|How To Securely Erase Data On A Solid State Drive|
There really isn't a standard technique that can be used to securely erase data from a solid state drive (SSD). This problem has been solved on hard disk drives (HDDs) for some time now by writing many times with different characters or by filling the space occupied by the file to be erased with zeroes. However, this technique and some other secure erase techniques really won't work on SSDs, particularly not on individual files. However, there are some techniques that will work.
There are some SSDs that will use TRIM to securely erase some files and some garbage collection to erase some things such as an old version of a file. However, since an SSD's only immediate reaction to a file that has been erased file is to forget where that file is as opposed to erasing it. This means that a file can stay on an SSD for quite a while. SSD's don't erase the file because it will cause extra wear on the SSD.
Similarly, on an SSD it is practically almost impossible to securely erase an individual file on an SSD, since the way that an SSD writes and delete files the user doesn't have any over what the SSD is doing. One of the best ways to protect an individual file is with encryption.
There are at least two reasons that the overwriting procedure that works on HDDs won't work on an SSD. Although overwriting will obscure some of the data on the SSD, it has been demonstrated that some of the data will still be readable after twenty overwrites. The reason for this is that some SSDs have additional storage space that can't be accessed by the user. There are some deletion tools that won't allow you to access this area. The only way you can get full access is to uninstall your drive by going through the BIOS. This can also occur as a result of problems with the firmware, and unless you're capable of physically confirming that this technique will work on your SSD, it simply isn't sufficiently reliable for a real secure erase.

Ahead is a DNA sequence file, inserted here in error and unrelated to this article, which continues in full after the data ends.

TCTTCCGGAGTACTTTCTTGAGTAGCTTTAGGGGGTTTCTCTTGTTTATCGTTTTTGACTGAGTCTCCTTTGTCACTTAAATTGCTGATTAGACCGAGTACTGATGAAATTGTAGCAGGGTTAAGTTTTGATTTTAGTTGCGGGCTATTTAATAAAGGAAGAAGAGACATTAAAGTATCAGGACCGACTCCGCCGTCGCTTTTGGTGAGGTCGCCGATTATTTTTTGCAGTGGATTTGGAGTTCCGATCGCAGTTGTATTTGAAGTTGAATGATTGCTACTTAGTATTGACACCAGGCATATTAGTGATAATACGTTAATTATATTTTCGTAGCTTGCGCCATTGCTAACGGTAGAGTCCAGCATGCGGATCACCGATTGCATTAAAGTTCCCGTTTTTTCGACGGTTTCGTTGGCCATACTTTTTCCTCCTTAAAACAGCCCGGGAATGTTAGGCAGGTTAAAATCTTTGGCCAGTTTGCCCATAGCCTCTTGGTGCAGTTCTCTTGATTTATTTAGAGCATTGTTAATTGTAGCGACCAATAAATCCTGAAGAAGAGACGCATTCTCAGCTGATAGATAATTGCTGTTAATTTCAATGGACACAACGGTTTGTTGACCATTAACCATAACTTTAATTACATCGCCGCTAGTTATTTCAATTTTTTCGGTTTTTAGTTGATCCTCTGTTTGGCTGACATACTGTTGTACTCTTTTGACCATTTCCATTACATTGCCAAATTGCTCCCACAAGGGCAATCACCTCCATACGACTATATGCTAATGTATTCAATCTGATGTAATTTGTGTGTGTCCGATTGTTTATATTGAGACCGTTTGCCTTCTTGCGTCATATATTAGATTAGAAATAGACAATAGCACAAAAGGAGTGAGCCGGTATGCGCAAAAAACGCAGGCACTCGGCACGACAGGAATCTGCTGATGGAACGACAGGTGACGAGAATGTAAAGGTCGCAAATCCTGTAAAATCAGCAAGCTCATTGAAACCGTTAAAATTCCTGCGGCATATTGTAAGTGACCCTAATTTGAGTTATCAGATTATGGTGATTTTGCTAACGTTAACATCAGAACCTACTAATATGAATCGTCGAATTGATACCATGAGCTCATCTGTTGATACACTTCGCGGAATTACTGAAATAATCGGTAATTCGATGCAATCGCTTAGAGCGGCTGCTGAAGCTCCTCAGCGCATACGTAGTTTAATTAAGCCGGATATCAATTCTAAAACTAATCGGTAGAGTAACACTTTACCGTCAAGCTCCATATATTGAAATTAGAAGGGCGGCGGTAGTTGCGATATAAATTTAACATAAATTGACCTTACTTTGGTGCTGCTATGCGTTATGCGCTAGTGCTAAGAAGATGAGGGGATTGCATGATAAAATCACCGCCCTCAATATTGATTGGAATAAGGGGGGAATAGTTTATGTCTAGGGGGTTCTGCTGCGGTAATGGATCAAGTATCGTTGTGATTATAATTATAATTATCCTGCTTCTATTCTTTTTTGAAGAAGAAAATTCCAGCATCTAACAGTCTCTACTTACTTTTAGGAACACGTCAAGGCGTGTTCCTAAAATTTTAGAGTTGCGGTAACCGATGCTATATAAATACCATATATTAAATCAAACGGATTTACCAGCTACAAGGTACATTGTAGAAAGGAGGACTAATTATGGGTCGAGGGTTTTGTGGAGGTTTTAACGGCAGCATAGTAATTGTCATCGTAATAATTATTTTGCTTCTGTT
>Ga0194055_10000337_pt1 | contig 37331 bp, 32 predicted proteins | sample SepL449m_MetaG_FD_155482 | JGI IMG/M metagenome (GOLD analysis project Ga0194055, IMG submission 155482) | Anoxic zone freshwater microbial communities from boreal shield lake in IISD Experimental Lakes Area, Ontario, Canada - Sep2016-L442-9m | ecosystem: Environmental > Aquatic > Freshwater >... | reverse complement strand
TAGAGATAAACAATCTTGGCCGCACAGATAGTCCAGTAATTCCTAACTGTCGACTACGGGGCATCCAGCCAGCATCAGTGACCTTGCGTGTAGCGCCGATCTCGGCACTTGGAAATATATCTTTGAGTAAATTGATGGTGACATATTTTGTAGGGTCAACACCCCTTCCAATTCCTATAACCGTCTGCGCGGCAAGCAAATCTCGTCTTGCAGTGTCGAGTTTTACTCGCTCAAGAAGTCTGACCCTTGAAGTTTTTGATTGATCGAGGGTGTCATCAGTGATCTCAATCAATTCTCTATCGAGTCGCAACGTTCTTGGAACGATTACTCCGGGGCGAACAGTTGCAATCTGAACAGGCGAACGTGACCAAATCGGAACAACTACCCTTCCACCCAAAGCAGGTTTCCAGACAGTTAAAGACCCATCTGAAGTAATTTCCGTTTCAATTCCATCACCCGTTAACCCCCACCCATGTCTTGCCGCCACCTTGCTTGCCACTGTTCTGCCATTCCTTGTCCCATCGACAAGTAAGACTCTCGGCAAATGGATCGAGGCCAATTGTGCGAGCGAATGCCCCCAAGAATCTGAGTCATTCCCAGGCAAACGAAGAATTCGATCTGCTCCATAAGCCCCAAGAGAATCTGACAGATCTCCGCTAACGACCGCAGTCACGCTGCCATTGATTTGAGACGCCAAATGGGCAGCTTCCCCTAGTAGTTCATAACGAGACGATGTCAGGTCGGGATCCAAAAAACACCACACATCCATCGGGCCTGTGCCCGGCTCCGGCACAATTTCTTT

These days, there are many SSDs that are available with secure wiping utilities that are preinstalled that are intended erase data from the cells. However, only four out of twelve drives that were tested by researchers reliably erased the data. Some SSDs have better tools for erasing data than others. For example, the drives that have Indilinx controllers have a function called sanitary erase that will restore the SSD to a new condition after deleting all of the data on the SSD.
These secure erase utilities are sufficient if all you want to do is improve the performance of your SSD. However, it isn't a great option security wise unless you can verify that your SSD is actually erasing your data.
Encrypting the contents of your SSD is the best technique to protect your data, without using the powerful tools for secure erasing that will clean tight down to the overly provisioned cracks. That way, if somebody is trying to obtain your data, the only thing that you will have to do is to ensure that the SSD has the security key. Unless somebody can crack your security code your data will be safe.
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by Martin Jennings